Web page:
The Panorama House is located in a low-density real estate in Madrid. It is a quiet area featuring well-established vegetation and very private lots
The powerful shape of the house results from the complex geometry of the plot. Features like its elongated proportion, the mandatory separation from the limits or the narrow main façade of the plot, which are theoretically disadvantages, provided in the end a strong character for the project.
Maximising the Landscape
The house stretches along the plot becoming a narrow and longitudinal piece. The location of the main porches on the sides of the volume enhances its horizontality. In this way it is possible to gain as much space as possible and open the house to the garden on its long side. The interior takes the garden by blurring the boundaries between interior and exterior, thus making the plot look wider. The concrete walls close to the nearest house, on the north, and open to the garden and the pool, on the south.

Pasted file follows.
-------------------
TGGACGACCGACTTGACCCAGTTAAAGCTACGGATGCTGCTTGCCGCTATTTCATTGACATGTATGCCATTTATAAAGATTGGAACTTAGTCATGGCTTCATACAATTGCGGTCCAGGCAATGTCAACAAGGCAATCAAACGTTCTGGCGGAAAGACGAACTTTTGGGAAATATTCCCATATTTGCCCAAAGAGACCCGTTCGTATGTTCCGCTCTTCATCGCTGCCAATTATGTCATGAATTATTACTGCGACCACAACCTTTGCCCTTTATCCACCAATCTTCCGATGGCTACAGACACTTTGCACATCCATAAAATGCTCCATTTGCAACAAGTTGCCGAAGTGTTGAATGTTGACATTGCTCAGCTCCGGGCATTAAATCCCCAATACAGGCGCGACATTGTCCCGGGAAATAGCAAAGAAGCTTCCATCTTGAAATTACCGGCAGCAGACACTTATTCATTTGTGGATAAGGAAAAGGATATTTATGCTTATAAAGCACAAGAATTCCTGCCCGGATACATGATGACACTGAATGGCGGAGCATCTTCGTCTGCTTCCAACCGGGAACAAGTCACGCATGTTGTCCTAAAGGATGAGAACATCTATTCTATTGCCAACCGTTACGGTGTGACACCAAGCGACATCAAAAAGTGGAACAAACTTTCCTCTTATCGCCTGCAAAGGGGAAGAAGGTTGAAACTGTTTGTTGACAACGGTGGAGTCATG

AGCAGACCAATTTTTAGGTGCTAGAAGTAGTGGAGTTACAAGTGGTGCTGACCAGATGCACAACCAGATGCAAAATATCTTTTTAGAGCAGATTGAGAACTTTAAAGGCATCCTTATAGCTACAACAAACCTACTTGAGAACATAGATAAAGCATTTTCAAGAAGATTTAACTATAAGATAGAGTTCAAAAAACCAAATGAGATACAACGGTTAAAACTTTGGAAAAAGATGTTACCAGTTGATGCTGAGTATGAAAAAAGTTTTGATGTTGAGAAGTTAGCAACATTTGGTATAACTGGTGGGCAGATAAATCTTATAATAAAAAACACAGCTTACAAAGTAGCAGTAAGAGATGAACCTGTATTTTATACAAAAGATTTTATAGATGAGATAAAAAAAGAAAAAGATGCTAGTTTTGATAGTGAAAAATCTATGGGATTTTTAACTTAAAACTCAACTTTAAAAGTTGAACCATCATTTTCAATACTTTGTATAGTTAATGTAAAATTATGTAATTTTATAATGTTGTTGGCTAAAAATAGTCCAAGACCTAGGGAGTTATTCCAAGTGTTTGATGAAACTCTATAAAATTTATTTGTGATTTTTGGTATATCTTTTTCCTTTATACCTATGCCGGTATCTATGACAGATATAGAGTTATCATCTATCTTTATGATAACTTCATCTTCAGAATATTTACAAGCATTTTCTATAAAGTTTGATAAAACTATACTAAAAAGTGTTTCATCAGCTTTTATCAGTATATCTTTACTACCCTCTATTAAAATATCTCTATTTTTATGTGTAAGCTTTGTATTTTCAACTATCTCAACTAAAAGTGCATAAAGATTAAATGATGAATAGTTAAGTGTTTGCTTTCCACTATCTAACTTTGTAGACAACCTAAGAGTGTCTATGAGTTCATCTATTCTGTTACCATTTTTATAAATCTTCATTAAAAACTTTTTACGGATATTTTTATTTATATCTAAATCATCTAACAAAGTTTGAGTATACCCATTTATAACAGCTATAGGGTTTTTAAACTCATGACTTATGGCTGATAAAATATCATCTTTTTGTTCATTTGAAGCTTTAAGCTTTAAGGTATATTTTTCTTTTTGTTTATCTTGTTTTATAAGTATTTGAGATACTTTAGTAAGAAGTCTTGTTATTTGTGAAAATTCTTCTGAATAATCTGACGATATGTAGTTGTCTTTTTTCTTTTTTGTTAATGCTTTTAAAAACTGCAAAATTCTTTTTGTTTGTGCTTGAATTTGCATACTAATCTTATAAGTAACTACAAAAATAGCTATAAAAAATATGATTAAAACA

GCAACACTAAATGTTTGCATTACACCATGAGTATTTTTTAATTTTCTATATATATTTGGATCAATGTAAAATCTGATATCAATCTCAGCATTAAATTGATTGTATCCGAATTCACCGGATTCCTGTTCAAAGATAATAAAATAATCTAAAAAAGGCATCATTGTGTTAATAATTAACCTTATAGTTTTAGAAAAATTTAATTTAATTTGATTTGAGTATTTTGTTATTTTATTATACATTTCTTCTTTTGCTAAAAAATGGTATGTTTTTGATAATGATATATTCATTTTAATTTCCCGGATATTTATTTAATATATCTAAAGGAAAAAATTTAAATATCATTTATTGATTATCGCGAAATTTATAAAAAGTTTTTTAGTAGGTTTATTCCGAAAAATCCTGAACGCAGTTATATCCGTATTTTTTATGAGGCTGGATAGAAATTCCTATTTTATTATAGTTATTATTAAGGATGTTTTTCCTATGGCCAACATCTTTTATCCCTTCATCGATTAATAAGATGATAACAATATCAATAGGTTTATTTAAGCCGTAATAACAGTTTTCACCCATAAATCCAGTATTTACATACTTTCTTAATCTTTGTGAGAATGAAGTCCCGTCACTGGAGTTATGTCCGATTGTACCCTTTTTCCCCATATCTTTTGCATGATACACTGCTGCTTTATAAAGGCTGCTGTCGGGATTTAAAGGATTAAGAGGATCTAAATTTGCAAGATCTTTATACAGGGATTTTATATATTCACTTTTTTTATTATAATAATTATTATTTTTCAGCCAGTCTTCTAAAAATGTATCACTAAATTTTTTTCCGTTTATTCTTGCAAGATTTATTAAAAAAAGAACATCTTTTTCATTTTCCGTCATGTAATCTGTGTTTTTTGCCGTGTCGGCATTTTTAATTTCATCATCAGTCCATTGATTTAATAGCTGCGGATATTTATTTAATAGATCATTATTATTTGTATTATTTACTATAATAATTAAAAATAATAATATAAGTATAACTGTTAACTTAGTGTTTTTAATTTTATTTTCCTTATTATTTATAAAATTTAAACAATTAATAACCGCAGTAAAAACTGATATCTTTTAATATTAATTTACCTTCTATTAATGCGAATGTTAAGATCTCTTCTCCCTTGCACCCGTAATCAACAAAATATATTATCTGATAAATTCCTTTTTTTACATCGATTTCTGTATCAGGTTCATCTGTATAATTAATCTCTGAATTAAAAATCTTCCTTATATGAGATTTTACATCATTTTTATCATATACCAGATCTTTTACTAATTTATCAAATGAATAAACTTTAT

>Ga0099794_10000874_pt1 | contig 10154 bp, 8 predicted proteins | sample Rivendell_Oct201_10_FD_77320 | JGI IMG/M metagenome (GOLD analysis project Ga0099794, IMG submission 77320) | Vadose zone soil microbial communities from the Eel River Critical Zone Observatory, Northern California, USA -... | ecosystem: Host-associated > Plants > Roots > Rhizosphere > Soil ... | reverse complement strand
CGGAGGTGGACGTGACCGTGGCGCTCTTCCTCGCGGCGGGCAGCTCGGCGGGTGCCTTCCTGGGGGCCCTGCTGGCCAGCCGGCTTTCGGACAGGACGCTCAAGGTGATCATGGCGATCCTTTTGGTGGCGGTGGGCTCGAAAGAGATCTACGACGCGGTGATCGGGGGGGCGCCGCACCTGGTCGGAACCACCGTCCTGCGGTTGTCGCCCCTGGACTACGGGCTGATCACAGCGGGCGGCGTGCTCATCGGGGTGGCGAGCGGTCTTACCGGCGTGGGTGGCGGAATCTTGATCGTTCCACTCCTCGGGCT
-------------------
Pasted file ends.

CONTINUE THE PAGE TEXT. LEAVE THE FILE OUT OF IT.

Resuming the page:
The slope of the ground enhances the effect of the infinity pool. The access of the house is placed in the fissure between the two volumes. The house meets its program straightforwardly. The day areas are placed on the ground floor and generate a fluid, continuous space. This space is dominated by a grand piano and ends in a double height. A large studio and recreation room separates the children area from the master bedroom, designed as a large suite with terrace.
Reproducing the Interior Outdoors
The house has wide balconies that reproduce the interior rooms outside: an extensive longitudinal eave over the main façade, a barbecue and outdoor dining room area and a large double-high porch with the outdoor living room. On this porch, there are a sheet of water and a vine that refresh the ambience and make it more homely.
The house is built with local and natural materials. It is rooted to the ground by a stone-masonry base. Its load-bearing walls, which are also the envelope, are made of concrete stained with a brown pigment. Two types of wood have been combined, darker wood for the exterior door framing and lighter wood indoors for a brighter interior. Source by Ramón Esteve.